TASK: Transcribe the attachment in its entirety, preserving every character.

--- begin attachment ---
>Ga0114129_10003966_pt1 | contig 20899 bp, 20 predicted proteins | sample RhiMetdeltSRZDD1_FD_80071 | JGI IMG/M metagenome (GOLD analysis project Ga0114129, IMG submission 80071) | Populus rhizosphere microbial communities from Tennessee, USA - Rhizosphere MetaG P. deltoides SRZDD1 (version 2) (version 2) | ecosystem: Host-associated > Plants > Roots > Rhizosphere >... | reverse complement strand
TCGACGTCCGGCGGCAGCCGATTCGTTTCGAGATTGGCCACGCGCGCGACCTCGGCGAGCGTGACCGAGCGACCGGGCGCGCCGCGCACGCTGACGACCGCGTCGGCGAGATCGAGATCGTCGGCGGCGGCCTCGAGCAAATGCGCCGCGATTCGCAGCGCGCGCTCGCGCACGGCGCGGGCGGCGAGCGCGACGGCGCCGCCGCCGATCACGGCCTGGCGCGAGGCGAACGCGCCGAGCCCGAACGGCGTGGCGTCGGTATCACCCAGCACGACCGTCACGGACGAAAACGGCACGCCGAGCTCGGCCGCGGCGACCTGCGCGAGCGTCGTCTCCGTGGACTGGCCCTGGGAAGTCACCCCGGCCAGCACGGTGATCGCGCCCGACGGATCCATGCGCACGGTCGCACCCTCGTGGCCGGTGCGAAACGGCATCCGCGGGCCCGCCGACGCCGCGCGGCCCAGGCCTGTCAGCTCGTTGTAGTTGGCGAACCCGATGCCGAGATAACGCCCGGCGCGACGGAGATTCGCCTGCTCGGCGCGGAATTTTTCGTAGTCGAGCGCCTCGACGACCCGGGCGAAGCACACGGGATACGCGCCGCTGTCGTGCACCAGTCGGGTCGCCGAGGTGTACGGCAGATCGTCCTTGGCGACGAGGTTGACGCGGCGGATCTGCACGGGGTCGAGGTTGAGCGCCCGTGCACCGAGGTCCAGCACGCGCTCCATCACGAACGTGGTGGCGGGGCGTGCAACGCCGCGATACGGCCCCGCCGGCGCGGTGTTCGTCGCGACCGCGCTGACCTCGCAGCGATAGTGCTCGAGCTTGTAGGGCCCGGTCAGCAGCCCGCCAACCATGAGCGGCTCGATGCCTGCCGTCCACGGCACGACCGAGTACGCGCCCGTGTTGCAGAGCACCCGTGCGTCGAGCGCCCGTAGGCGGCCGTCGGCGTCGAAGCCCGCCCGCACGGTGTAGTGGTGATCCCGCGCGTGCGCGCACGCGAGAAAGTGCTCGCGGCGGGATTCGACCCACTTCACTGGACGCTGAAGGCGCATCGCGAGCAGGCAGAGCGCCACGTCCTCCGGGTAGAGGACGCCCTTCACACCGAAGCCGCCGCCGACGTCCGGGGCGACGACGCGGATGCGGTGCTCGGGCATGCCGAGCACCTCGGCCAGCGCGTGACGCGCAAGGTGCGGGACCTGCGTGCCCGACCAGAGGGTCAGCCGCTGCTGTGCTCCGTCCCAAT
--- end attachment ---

>Ga0114129_10003966_pt1 | contig 20899 bp, 20 predicted proteins | sample RhiMetdeltSRZDD1_FD_80071 | JGI IMG/M metagenome (GOLD analysis project Ga0114129, IMG submission 80071) | Populus rhizosphere microbial communities from Tennessee, USA - Rhizosphere MetaG P. deltoides SRZDD1 (version 2) (version 2) | ecosystem: Host-associated > Plants > Roots > Rhizosphere >... | reverse complement strand
TCGACGTCCGGCGGCAGCCGATTCGTTTCGAGATTGGCCACGCGCGCGACCTCGGCGAGCGTGACCGAGCGACCGGGCGCGCCGCGCACGCTGACGACCGCGTCGGCGAGATCGAGATCGTCGGCGGCGGCCTCGAGCAAATGCGCCGCGATTCGCAGCGCGCGCTCGCGCACGGCGCGGGCGGCGAGCGCGACGGCGCCGCCGCCGATCACGGCCTGGCGCGAGGCGAACGCGCCGAGCCCGAACGGCGTGGCGTCGGTATCACCCAGCACGACCGTCACGGACGAAAACGGCACGCCGAGCTCGGCCGCGGCGACCTGCGCGAGCGTCGTCTCCGTGGACTGGCCCTGGGAAGTCACCCCGGCCAGCACGGTGATCGCGCCCGACGGATCCATGCGCACGGTCGCACCCTCGTGGCCGGTGCGAAACGGCATCCGCGGGCCCGCCGACGCCGCGCGGCCCAGGCCTGTCAGCTCGTTGTAGTTGGCGAACCCGATGCCGAGATAACGCCCGGCGCGACGGAGATTCGCCTGCTCGGCGCGGAATTTTTCGTAGTCGAGCGCCTCGACGACCCGGGCGAAGCACACGGGATACGCGCCGCTGTCGTGCACCAGTCGGGTCGCCGAGGTGTACGGCAGATCGTCCTTGGCGACGAGGTTGACGCGGCGGATCTGCACGGGGTCGAGGTTGAGCGCCCGTGCACCGAGGTCCAGCACGCGCTCCATCACGAACGTGGTGGCGGGGCGTGCAACGCCGCGATACGGCCCCGCCGGCGCGGTGTTCGTCGCGACCGCGCTGACCTCGCAGCGATAGTGCTCGAGCTTGTAGGGCCCGGTCAGCAGCCCGCCAACCATGAGCGGCTCGATGCCTGCCGTCCACGGCACGACCGAGTACGCGCCCGTGTTGCAGAGCACCCGTGCGTCGAGCGCCCGTAGGCGGCCGTCGGCGTCGAAGCCCGCCCGCACGGTGTAGTGGTGATCCCGCGCGTGCGCGCACGCGAGAAAGTGCTCGCGGCGGGATTCGACCCACTTCACTGGACGCTGAAGGCGCATCGCGAGCAGGCAGAGCGCCACGTCCTCCGGGTAGAGGACGCCCTTCACACCGAAGCCGCCGCCGACGTCCGGGGCGACGACGCGGATGCGGTGCTCGGGCATGCCGAGCACCTCGGCCAGCGCGTGACGCGCAAGGTGCGGGACCTGCGTGCCCGACCAGAGGGTCAGCCGCTGCTGTGCTCCGTCCCAAT